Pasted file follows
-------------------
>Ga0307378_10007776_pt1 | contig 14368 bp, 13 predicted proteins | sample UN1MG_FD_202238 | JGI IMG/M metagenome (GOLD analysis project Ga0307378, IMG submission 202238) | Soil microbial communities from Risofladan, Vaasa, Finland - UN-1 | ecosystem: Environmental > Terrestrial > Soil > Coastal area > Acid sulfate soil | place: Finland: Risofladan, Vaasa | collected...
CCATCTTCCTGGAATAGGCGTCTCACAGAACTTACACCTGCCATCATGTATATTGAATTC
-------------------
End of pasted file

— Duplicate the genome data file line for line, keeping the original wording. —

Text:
>Ga0307378_10007776_pt1 | contig 14368 bp, 13 predicted proteins | sample UN1MG_FD_202238 | JGI IMG/M metagenome (GOLD analysis project Ga0307378, IMG submission 202238) | Soil microbial communities from Risofladan, Vaasa, Finland - UN-1 | ecosystem: Environmental > Terrestrial > Soil > Coastal area > Acid sulfate soil | place: Finland: Risofladan, Vaasa | collected...
CCATCTTCCTGGAATAGGCGTCTCACAGAACTTACACCTGCCATCATGTATATTGAATTC